Enrollees can drop Medicare Part B medical coverage by contacting a Social Security office and submitting a signed request, reports Medicare.gov. Failure to pay Medicare Part B premiums also results in a loss of coverage, according to the Centers for Medicare and Medicaid Services.
Once a Social Security office receives a written request to terminate Medicare Part B medical insurance, coverage ends the first day of the following month, states Medicare.gov. To renew coverage, an applicant must wait until the next general enrollment period, which takes place each year between January 1 and March 31. Unless the applicant meets certain conditions, late enrollment or termination and renewal of enrollment in Medicare Part B carries a permanent penalty of 10 percent of the normal monthly premium added to the cost of the premium for each 12-month period the applicant delays enrolling.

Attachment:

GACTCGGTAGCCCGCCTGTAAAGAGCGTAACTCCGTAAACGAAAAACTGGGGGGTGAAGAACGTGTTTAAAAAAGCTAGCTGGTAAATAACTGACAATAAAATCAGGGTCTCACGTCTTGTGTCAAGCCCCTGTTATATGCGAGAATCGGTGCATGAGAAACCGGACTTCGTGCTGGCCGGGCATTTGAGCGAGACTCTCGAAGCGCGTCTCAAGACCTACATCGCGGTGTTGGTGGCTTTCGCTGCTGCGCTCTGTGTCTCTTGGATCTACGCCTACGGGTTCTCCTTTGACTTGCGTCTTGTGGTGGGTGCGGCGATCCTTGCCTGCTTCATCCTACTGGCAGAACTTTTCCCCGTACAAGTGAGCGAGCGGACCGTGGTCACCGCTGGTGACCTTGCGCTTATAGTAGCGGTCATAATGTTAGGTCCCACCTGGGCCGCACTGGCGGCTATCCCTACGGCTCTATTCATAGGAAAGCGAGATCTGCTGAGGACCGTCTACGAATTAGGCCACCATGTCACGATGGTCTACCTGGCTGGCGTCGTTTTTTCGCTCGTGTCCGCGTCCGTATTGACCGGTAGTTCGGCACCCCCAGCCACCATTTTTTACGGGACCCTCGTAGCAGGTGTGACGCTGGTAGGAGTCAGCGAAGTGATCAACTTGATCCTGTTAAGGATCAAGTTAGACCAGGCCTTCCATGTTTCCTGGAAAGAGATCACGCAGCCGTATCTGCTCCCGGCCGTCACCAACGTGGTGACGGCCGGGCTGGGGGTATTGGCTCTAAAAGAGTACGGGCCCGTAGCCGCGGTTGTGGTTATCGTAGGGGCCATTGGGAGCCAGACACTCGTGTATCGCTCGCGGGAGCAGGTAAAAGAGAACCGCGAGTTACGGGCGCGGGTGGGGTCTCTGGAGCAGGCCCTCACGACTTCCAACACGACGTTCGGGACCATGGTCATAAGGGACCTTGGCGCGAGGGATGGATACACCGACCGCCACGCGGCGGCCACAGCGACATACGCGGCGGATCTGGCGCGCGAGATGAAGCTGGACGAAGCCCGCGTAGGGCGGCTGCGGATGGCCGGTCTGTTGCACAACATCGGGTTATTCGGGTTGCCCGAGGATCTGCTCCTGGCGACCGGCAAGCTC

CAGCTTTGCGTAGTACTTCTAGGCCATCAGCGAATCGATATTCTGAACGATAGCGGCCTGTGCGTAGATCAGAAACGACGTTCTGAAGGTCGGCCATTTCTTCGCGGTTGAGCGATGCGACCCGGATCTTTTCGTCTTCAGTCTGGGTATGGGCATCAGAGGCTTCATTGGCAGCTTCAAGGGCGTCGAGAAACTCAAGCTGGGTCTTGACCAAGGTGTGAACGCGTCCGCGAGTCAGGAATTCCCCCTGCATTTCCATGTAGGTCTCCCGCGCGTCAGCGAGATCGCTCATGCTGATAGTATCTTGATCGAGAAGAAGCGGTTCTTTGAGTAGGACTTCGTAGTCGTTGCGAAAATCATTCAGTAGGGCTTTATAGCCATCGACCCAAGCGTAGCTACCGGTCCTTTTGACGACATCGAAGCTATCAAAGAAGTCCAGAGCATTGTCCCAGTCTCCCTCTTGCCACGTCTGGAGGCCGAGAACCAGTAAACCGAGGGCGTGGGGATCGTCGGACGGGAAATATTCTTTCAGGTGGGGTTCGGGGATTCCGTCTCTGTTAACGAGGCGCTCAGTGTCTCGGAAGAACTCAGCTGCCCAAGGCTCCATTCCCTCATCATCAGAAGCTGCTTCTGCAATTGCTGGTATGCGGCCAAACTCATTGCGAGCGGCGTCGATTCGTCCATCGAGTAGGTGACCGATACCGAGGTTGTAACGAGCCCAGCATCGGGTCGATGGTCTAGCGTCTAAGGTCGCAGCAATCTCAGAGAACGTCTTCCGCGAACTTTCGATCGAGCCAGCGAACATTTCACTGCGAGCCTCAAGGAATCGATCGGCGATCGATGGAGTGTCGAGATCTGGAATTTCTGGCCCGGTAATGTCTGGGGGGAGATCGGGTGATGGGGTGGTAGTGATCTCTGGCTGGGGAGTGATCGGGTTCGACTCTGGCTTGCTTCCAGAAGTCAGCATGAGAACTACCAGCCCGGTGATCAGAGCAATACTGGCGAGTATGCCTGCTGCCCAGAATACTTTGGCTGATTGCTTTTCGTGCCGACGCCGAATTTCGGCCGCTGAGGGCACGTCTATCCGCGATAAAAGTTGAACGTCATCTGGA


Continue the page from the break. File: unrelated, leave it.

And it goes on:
If an employee continues to work and has medical insurance through a union or employer, the employee can delay signing up for Medicare Part B without penalty until eight months after termination of employment, reports Medicare.gov. An active-duty member of a military service with Tricare coverage can delay Medicare Part B sign-up without penalty. Those who withdraw from Medicare Part B coverage but keep Medicare Part A can retain Medicare Part D prescription drug coverage, but if enrollees withdraw from both Part A and Part B, they also lose their Part D coverage.